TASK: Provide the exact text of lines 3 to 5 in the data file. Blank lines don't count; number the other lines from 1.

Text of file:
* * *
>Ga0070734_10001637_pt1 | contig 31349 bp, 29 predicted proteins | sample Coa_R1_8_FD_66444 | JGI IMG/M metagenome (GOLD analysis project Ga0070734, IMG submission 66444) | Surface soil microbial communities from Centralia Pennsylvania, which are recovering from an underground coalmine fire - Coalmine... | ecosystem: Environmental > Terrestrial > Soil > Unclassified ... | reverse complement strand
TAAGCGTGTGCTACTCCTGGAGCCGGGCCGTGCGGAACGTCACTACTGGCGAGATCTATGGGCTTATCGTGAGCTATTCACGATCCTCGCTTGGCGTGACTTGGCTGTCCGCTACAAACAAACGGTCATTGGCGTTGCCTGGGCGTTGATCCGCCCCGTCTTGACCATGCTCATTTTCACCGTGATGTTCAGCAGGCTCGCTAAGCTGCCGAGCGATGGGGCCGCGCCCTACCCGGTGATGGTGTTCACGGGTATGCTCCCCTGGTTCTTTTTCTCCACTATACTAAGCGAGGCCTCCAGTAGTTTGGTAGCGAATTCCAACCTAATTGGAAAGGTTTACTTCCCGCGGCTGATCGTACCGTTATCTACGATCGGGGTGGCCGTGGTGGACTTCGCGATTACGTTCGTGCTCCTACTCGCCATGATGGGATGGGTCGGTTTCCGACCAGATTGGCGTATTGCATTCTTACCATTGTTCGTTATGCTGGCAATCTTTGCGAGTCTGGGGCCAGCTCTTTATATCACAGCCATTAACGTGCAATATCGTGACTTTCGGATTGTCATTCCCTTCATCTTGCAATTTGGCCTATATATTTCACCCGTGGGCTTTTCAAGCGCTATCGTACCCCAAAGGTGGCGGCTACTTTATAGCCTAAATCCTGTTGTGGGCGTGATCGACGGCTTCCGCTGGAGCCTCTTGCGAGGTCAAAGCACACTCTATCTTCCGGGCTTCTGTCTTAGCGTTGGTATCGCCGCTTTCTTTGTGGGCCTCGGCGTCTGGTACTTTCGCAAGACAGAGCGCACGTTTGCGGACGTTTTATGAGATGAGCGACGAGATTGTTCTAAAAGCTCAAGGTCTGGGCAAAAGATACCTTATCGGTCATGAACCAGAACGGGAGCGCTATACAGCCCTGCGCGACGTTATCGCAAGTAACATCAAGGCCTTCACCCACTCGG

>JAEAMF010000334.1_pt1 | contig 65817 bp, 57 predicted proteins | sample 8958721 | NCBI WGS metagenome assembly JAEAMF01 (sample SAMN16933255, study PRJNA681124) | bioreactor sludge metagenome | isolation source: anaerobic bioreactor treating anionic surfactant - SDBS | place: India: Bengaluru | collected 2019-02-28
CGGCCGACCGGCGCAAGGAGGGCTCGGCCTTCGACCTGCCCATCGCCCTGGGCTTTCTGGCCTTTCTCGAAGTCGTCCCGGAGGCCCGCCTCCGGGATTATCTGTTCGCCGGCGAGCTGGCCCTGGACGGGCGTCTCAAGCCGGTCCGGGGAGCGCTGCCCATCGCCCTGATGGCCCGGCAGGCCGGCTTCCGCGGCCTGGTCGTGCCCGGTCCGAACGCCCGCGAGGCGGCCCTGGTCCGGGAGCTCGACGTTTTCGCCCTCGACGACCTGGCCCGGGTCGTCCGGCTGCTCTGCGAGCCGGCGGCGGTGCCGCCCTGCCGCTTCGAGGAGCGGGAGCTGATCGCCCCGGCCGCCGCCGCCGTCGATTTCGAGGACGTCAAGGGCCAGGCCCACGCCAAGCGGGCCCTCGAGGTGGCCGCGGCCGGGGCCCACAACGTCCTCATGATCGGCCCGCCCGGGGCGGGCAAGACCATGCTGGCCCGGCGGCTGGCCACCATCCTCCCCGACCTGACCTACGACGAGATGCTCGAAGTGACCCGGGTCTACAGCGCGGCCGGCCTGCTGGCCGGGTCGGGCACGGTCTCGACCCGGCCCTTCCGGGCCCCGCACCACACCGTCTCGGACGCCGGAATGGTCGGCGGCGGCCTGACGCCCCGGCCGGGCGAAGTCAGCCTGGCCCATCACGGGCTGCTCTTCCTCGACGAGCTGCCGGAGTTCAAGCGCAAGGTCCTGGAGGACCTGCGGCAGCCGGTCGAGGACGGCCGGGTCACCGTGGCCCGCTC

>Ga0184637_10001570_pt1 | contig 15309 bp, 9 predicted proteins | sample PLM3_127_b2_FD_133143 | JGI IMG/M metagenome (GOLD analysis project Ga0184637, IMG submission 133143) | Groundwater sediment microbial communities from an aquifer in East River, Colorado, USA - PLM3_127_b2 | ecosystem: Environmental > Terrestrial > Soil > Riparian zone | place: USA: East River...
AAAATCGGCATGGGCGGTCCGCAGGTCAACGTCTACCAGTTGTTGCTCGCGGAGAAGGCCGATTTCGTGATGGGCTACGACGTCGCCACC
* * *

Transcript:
>JAEAMF010000334.1_pt1 | contig 65817 bp, 57 predicted proteins | sample 8958721 | NCBI WGS metagenome assembly JAEAMF01 (sample SAMN16933255, study PRJNA681124) | bioreactor sludge metagenome | isolation source: anaerobic bioreactor treating anionic surfactant - SDBS | place: India: Bengaluru | collected 2019-02-28
CGGCCGACCGGCGCAAGGAGGGCTCGGCCTTCGACCTGCCCATCGCCCTGGGCTTTCTGGCCTTTCTCGAAGTCGTCCCGGAGGCCCGCCTCCGGGATTATCTGTTCGCCGGCGAGCTGGCCCTGGACGGGCGTCTCAAGCCGGTCCGGGGAGCGCTGCCCATCGCCCTGATGGCCCGGCAGGCCGGCTTCCGCGGCCTGGTCGTGCCCGGTCCGAACGCCCGCGAGGCGGCCCTGGTCCGGGAGCTCGACGTTTTCGCCCTCGACGACCTGGCCCGGGTCGTCCGGCTGCTCTGCGAGCCGGCGGCGGTGCCGCCCTGCCGCTTCGAGGAGCGGGAGCTGATCGCCCCGGCCGCCGCCGCCGTCGATTTCGAGGACGTCAAGGGCCAGGCCCACGCCAAGCGGGCCCTCGAGGTGGCCGCGGCCGGGGCCCACAACGTCCTCATGATCGGCCCGCCCGGGGCGGGCAAGACCATGCTGGCCCGGCGGCTGGCCACCATCCTCCCCGACCTGACCTACGACGAGATGCTCGAAGTGACCCGGGTCTACAGCGCGGCCGGCCTGCTGGCCGGGTCGGGCACGGTCTCGACCCGGCCCTTCCGGGCCCCGCACCACACCGTCTCGGACGCCGGAATGGTCGGCGGCGGCCTGACGCCCCGGCCGGGCGAAGTCAGCCTGGCCCATCACGGGCTGCTCTTCCTCGACGAGCTGCCGGAGTTCAAGCGCAAGGTCCTGGAGGACCTGCGGCAGCCGGTCGAGGACGGCCGGGTCACCGTGGCCCGCTC

>Ga0184637_10001570_pt1 | contig 15309 bp, 9 predicted proteins | sample PLM3_127_b2_FD_133143 | JGI IMG/M metagenome (GOLD analysis project Ga0184637, IMG submission 133143) | Groundwater sediment microbial communities from an aquifer in East River, Colorado, USA - PLM3_127_b2 | ecosystem: Environmental > Terrestrial > Soil > Riparian zone | place: USA: East River...